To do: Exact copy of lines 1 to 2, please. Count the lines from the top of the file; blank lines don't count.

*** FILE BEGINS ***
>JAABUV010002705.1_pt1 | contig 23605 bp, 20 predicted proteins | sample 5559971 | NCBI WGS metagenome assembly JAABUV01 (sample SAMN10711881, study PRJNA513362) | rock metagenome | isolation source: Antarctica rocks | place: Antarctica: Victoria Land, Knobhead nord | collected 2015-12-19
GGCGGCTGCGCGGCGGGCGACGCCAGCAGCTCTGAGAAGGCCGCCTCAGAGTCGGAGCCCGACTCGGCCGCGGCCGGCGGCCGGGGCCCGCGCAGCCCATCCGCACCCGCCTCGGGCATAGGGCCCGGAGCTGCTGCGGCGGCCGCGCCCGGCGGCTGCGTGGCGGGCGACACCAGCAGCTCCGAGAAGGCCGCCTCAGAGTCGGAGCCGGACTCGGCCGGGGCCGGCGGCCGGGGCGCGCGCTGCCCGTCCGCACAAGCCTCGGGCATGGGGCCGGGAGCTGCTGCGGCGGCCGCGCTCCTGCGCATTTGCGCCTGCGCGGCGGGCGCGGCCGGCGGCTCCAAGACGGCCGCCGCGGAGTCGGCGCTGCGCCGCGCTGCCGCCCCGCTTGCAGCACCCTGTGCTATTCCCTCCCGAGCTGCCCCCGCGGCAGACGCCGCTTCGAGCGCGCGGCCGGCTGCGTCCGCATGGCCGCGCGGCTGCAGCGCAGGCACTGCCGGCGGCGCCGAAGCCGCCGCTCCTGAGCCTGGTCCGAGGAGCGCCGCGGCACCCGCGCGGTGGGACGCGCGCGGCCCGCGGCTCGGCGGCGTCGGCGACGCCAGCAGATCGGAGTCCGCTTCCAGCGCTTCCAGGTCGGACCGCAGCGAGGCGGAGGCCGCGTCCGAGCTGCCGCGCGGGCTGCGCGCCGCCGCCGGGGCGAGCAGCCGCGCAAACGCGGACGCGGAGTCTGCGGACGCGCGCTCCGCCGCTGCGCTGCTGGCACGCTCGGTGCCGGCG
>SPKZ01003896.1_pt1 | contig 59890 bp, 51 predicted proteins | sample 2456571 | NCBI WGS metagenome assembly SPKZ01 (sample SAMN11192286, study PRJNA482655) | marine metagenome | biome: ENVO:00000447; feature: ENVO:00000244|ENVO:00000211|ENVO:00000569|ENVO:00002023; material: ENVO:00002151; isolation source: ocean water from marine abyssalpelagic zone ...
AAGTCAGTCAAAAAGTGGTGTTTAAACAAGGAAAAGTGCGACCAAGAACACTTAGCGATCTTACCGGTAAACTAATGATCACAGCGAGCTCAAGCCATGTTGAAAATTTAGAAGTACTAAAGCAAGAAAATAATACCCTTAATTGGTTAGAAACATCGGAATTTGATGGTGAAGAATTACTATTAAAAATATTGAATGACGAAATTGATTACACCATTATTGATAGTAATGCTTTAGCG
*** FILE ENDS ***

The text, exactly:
>JAABUV010002705.1_pt1 | contig 23605 bp, 20 predicted proteins | sample 5559971 | NCBI WGS metagenome assembly JAABUV01 (sample SAMN10711881, study PRJNA513362) | rock metagenome | isolation source: Antarctica rocks | place: Antarctica: Victoria Land, Knobhead nord | collected 2015-12-19
GGCGGCTGCGCGGCGGGCGACGCCAGCAGCTCTGAGAAGGCCGCCTCAGAGTCGGAGCCCGACTCGGCCGCGGCCGGCGGCCGGGGCCCGCGCAGCCCATCCGCACCCGCCTCGGGCATAGGGCCCGGAGCTGCTGCGGCGGCCGCGCCCGGCGGCTGCGTGGCGGGCGACACCAGCAGCTCCGAGAAGGCCGCCTCAGAGTCGGAGCCGGACTCGGCCGGGGCCGGCGGCCGGGGCGCGCGCTGCCCGTCCGCACAAGCCTCGGGCATGGGGCCGGGAGCTGCTGCGGCGGCCGCGCTCCTGCGCATTTGCGCCTGCGCGGCGGGCGCGGCCGGCGGCTCCAAGACGGCCGCCGCGGAGTCGGCGCTGCGCCGCGCTGCCGCCCCGCTTGCAGCACCCTGTGCTATTCCCTCCCGAGCTGCCCCCGCGGCAGACGCCGCTTCGAGCGCGCGGCCGGCTGCGTCCGCATGGCCGCGCGGCTGCAGCGCAGGCACTGCCGGCGGCGCCGAAGCCGCCGCTCCTGAGCCTGGTCCGAGGAGCGCCGCGGCACCCGCGCGGTGGGACGCGCGCGGCCCGCGGCTCGGCGGCGTCGGCGACGCCAGCAGATCGGAGTCCGCTTCCAGCGCTTCCAGGTCGGACCGCAGCGAGGCGGAGGCCGCGTCCGAGCTGCCGCGCGGGCTGCGCGCCGCCGCCGGGGCGAGCAGCCGCGCAAACGCGGACGCGGAGTCTGCGGACGCGCGCTCCGCCGCTGCGCTGCTGGCACGCTCGGTGCCGGCG